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Marantz VP-15S1 DLP Video Projector

Marantz' VP-11S1 was the first 1080p DLP front projector I reviewed, and while many less expensive 1080p projectors have come through the doors since then, none has matched that projector's all around performance. I liked it so well I put my money where my mouth was, buying it to use as my reference projector for some time.

Priced at $20K, the 11S1's aim was nothing short of best of the best pure performance. But the bigger trend in front projection over these last couple of years has been toward cutting corners and hitting lower price points. Enter the VP-15S1.

Announced at CEDIA 2007, the $9,999 VP-15S1 is Marantz's shot at the lower price points. Marantz decided not to cut corners and compete with the gaggle of LCoS projectors making so much noise in the $5K neighborhood. Instead, it was decided to aim at offering as much of the VP-11S1's performance as possible at a friendlier, but still not cheap price. And it succeeds spectacularly, even outperforming the Varsity PJ in some key respects at a retail price cut down by half.

Exterior- The New Boss, Same As The Old Boss
The VP-15S1 I received was finished in black, and physically indistinguishable from the VP-11S1, which was indistinguishable from the VP-12S4. Smart looking, and since it wasn't broke, Marantz didn't fix it, and there you go.

The rear of the unit features dual HDMI 1.3 inputs, although as we've noted time and again, the video enhancements this offers are vaporware for now and the foreseeable future, apart from the output of a few high-definition camcorders. The top of the unit has buttons to let you get into the menus and control everything, and a pattern button that puts a crosshatch on screen for pointing and shooting. Although many lower priced projectors are now offering shift in both the horizontal and vertical directions, and even powered shift, focus, and zoom, the Marantz' lens adjustments, including vertical (but not horizontal) lens shift, are all manual.

Mainstays from previous Marantz units include Gennum VXP processing based on the 9351 solution, which is at or near the state-of-the-art, and custom lenses by Konica-Minolta that are nothing short of excellent. This unit produced very little chromatic aberration even at the sides of the screen and the image was sharp enough that if I walked up to my 80"-wide Stewart Studiotek 130 screen (white, 1.3-gain) I could clearly see the DMD dimples on the surface of each mirror representing each pixel. Folks, those mirrors are the teensiest little things and resolving at that level, well, it pretty much doesn't get better than that.

On throw, the 15S1 will put up a 100" diagonal image (87" wide, 16:9) from range of 10.6' to just over 15.'

Design
Let's talk about some of the differences between the VP-11S1 and the new 15S1. Both are single-chip 1080p DLP projectors. Single-chip designs have advantages and disadvantages compare to their three-chip competitors. The biggest advantage is not having alignment and convergence issues to deal with in making crisp, sharp pictures. And indeed, many otherwise fine three-chip LCoS displays we've seen have performed well with the single exception being a softer image than we see from single-chip DLPs. The big disadvantage of a single-chip design is the need for a color wheel, and its artifacts. Rainbows are more or less thing of the past, but there is still something to the idea that three-chip designs are smooth and easy on the eye/brain.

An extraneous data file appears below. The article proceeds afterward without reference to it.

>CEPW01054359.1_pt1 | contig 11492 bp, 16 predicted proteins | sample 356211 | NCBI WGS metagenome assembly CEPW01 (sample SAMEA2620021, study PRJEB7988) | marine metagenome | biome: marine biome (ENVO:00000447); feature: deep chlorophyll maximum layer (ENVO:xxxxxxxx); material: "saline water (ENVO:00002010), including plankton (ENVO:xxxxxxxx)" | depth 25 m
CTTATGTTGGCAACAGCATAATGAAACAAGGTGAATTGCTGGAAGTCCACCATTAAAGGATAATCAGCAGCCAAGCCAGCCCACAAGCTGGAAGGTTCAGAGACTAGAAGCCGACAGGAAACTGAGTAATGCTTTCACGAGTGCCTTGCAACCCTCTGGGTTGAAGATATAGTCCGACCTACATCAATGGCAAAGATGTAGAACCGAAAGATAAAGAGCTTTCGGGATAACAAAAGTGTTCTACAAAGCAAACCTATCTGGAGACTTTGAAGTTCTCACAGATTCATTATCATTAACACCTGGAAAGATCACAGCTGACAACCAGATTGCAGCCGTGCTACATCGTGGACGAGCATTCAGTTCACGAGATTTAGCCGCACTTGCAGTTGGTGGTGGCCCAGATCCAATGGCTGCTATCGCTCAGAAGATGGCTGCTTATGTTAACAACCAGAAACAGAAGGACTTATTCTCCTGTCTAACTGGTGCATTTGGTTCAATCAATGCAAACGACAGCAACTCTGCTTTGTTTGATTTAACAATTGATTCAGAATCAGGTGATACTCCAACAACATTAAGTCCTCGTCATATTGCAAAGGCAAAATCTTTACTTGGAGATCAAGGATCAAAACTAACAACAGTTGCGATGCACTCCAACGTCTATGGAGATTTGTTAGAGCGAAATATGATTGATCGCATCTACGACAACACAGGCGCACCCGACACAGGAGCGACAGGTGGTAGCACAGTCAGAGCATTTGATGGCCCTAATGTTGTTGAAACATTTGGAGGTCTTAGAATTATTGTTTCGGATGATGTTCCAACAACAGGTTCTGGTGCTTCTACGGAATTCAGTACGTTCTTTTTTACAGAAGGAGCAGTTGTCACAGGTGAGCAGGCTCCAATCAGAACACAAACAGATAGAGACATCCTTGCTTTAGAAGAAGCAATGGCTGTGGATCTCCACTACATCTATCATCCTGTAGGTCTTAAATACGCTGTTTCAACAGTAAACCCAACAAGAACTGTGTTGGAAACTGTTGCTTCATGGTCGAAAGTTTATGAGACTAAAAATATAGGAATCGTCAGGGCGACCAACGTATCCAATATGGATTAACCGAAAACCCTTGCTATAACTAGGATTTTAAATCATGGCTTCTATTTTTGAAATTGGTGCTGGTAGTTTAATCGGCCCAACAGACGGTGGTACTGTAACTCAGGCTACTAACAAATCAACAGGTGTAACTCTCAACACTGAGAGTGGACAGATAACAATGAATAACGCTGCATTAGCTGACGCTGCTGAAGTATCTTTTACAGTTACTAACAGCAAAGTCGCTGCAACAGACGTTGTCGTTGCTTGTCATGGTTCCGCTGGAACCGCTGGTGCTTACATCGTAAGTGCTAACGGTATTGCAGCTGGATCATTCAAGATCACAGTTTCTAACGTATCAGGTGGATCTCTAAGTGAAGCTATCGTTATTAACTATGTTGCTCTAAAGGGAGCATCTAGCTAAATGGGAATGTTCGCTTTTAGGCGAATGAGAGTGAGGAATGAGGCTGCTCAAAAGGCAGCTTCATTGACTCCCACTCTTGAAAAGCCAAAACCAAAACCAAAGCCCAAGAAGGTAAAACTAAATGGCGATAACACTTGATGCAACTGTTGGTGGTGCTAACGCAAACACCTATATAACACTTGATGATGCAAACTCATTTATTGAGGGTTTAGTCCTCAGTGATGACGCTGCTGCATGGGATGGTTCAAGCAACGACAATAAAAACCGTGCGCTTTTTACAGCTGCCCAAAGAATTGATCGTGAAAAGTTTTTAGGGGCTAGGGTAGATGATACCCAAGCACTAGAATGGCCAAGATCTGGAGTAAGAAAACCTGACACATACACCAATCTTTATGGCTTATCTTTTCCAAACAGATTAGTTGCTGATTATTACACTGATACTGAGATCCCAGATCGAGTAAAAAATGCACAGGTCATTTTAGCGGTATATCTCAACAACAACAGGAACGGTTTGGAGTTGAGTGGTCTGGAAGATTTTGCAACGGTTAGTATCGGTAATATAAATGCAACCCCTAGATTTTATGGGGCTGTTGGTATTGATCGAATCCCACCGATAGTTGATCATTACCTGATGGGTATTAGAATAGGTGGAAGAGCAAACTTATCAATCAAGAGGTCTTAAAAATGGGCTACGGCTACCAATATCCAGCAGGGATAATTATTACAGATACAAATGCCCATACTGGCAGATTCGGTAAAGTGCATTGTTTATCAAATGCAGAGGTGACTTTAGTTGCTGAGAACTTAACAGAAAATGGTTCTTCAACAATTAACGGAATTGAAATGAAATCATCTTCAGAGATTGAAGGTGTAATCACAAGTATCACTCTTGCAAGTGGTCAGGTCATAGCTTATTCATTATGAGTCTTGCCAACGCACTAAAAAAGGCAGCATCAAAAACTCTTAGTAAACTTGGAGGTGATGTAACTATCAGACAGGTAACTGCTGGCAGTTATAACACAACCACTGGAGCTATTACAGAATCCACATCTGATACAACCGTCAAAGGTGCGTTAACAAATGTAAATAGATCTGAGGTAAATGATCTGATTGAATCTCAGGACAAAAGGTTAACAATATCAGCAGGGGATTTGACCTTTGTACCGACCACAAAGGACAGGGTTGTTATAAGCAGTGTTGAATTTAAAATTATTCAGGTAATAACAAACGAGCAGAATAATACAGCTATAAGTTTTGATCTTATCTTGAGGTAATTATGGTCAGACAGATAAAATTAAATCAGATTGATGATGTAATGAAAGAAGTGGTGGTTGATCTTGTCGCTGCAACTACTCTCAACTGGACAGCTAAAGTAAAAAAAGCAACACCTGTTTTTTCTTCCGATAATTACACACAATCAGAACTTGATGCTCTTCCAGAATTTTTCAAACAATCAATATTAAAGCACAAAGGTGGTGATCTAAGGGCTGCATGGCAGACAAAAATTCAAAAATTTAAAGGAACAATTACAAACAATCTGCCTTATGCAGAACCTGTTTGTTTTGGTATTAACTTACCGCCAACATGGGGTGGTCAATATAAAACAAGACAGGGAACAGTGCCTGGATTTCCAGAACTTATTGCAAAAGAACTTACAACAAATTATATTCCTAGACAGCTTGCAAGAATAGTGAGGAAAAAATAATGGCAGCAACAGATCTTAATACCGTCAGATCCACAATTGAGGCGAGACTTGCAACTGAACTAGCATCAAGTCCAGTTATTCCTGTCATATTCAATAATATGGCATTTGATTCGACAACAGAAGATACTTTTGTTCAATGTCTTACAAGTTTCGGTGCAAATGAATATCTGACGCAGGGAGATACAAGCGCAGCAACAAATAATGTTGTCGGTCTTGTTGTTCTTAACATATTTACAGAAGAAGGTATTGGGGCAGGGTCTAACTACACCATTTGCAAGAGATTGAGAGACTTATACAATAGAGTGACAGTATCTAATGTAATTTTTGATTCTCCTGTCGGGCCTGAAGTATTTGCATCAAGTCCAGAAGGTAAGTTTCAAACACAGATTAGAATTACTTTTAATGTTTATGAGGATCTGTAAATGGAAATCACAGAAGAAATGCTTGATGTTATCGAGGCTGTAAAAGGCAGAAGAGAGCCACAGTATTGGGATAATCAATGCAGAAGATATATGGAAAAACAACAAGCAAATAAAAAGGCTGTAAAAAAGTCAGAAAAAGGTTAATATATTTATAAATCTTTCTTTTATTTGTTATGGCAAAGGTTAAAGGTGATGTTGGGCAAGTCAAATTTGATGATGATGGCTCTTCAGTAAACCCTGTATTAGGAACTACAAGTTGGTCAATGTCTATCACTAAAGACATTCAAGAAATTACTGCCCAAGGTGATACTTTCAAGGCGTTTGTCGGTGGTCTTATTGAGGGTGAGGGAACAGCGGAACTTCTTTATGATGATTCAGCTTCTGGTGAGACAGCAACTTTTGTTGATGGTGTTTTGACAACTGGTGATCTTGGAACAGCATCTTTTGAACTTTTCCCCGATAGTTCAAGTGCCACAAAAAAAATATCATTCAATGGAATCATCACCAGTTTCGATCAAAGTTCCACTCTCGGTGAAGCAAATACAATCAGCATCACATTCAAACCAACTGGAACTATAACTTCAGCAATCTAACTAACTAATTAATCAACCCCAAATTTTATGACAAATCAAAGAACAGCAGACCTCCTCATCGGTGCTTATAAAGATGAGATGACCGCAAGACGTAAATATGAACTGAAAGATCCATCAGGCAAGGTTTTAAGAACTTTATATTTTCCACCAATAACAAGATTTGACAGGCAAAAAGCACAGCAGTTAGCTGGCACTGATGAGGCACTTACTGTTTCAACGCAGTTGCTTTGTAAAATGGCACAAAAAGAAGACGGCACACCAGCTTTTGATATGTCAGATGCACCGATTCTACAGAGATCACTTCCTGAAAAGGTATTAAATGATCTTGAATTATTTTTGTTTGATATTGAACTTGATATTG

Whereas the flagship gets handpicked light engines, this PJ gets engines that are more or less off the shelf. The 11S1 uses a seven-segment color wheel spinning at 6x the refresh rate, while the 15S1 spins at 5x. Fine specs, just not exactly the VP-11S1 for less money (or the soon to be released 11S2, which will add TI's latest DMD, the DarkChip4 to the 11S1's specs).

Now, the 15S1 has some nifty new features that the 11S1 did not have, and chief among these is the new dual-iris system. Marantz' PJs have always been alluring to me because they've always gone for the best blacks and contrast for dark-room movie viewing not the most top-end light output, a position that dovetails with my own viewing biases. I watch sports, but prioritize system performance around movie watching.

With that being said, the one chink in the Marantz DLP armor has been a lack of the ability to goose up the light output for watching in some room light, or for sporting events that fare well with more horsepower. While this dual-iris system doesn't feature as much adjustability as I'd like, it does offer an iris setting (3) that opens up the light output more than past Marantz PJs without washing out the image. More on the iris settings later.

Features, Functions and Setup
In keeping with a major new trend in high-end front projection, the 15S1 is ready both physically and electronically for an outboard anamorphic lens solution that allows wide aspect ratio films to be shown on a 2.35:1 screen with no black bars at the top or bottom. Typically, a masking system is used for this type of setup, so that when a 2.35:1 film is shown, the screen opens up at the sides to get a real widescreen experience, whereas watching a "scope" film on a 1.78:1 screen could more accurately be described as "short screen" since the size of the image is smaller vertically.

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